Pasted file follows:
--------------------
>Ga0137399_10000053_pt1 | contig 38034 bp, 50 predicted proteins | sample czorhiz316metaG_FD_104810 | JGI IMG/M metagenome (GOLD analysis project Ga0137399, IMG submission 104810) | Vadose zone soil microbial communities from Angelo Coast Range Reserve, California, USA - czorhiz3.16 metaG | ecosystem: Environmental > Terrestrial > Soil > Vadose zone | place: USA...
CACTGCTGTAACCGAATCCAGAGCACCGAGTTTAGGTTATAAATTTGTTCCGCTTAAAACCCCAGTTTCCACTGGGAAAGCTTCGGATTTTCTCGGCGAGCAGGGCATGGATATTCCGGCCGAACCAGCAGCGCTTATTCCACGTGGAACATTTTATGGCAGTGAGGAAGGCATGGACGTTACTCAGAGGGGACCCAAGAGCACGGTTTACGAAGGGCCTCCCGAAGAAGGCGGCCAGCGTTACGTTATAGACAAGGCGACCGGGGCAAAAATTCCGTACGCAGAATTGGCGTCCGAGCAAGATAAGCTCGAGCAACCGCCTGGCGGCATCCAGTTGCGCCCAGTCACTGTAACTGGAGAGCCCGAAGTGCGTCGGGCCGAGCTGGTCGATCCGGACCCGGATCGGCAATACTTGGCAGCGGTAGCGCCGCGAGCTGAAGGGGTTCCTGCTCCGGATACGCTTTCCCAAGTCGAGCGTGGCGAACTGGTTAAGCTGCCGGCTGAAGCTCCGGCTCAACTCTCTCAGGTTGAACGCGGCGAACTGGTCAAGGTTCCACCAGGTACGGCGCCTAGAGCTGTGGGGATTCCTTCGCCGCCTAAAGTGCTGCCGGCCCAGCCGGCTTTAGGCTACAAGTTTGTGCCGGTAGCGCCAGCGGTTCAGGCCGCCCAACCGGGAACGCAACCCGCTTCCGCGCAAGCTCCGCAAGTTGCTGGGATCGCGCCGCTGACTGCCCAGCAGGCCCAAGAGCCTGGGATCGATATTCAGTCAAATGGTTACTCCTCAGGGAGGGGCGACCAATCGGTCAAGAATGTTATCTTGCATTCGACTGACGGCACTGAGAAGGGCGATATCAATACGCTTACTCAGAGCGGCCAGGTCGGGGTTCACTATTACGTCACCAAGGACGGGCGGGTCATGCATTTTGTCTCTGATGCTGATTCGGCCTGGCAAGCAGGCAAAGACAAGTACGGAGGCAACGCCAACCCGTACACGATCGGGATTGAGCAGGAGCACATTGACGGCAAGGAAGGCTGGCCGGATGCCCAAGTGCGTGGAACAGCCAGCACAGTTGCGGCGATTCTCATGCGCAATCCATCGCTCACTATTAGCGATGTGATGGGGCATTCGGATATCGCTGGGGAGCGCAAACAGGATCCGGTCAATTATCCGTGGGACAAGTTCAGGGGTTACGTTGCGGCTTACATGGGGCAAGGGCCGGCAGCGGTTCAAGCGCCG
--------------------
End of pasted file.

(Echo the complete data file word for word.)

>Ga0137399_10000053_pt1 | contig 38034 bp, 50 predicted proteins | sample czorhiz316metaG_FD_104810 | JGI IMG/M metagenome (GOLD analysis project Ga0137399, IMG submission 104810) | Vadose zone soil microbial communities from Angelo Coast Range Reserve, California, USA - czorhiz3.16 metaG | ecosystem: Environmental > Terrestrial > Soil > Vadose zone | place: USA...
CACTGCTGTAACCGAATCCAGAGCACCGAGTTTAGGTTATAAATTTGTTCCGCTTAAAACCCCAGTTTCCACTGGGAAAGCTTCGGATTTTCTCGGCGAGCAGGGCATGGATATTCCGGCCGAACCAGCAGCGCTTATTCCACGTGGAACATTTTATGGCAGTGAGGAAGGCATGGACGTTACTCAGAGGGGACCCAAGAGCACGGTTTACGAAGGGCCTCCCGAAGAAGGCGGCCAGCGTTACGTTATAGACAAGGCGACCGGGGCAAAAATTCCGTACGCAGAATTGGCGTCCGAGCAAGATAAGCTCGAGCAACCGCCTGGCGGCATCCAGTTGCGCCCAGTCACTGTAACTGGAGAGCCCGAAGTGCGTCGGGCCGAGCTGGTCGATCCGGACCCGGATCGGCAATACTTGGCAGCGGTAGCGCCGCGAGCTGAAGGGGTTCCTGCTCCGGATACGCTTTCCCAAGTCGAGCGTGGCGAACTGGTTAAGCTGCCGGCTGAAGCTCCGGCTCAACTCTCTCAGGTTGAACGCGGCGAACTGGTCAAGGTTCCACCAGGTACGGCGCCTAGAGCTGTGGGGATTCCTTCGCCGCCTAAAGTGCTGCCGGCCCAGCCGGCTTTAGGCTACAAGTTTGTGCCGGTAGCGCCAGCGGTTCAGGCCGCCCAACCGGGAACGCAACCCGCTTCCGCGCAAGCTCCGCAAGTTGCTGGGATCGCGCCGCTGACTGCCCAGCAGGCCCAAGAGCCTGGGATCGATATTCAGTCAAATGGTTACTCCTCAGGGAGGGGCGACCAATCGGTCAAGAATGTTATCTTGCATTCGACTGACGGCACTGAGAAGGGCGATATCAATACGCTTACTCAGAGCGGCCAGGTCGGGGTTCACTATTACGTCACCAAGGACGGGCGGGTCATGCATTTTGTCTCTGATGCTGATTCGGCCTGGCAAGCAGGCAAAGACAAGTACGGAGGCAACGCCAACCCGTACACGATCGGGATTGAGCAGGAGCACATTGACGGCAAGGAAGGCTGGCCGGATGCCCAAGTGCGTGGAACAGCCAGCACAGTTGCGGCGATTCTCATGCGCAATCCATCGCTCACTATTAGCGATGTGATGGGGCATTCGGATATCGCTGGGGAGCGCAAACAGGATCCGGTCAATTATCCGTGGGACAAGTTCAGGGGTTACGTTGCGGCTTACATGGGGCAAGGGCCGGCAGCGGTTCAAGCGCCG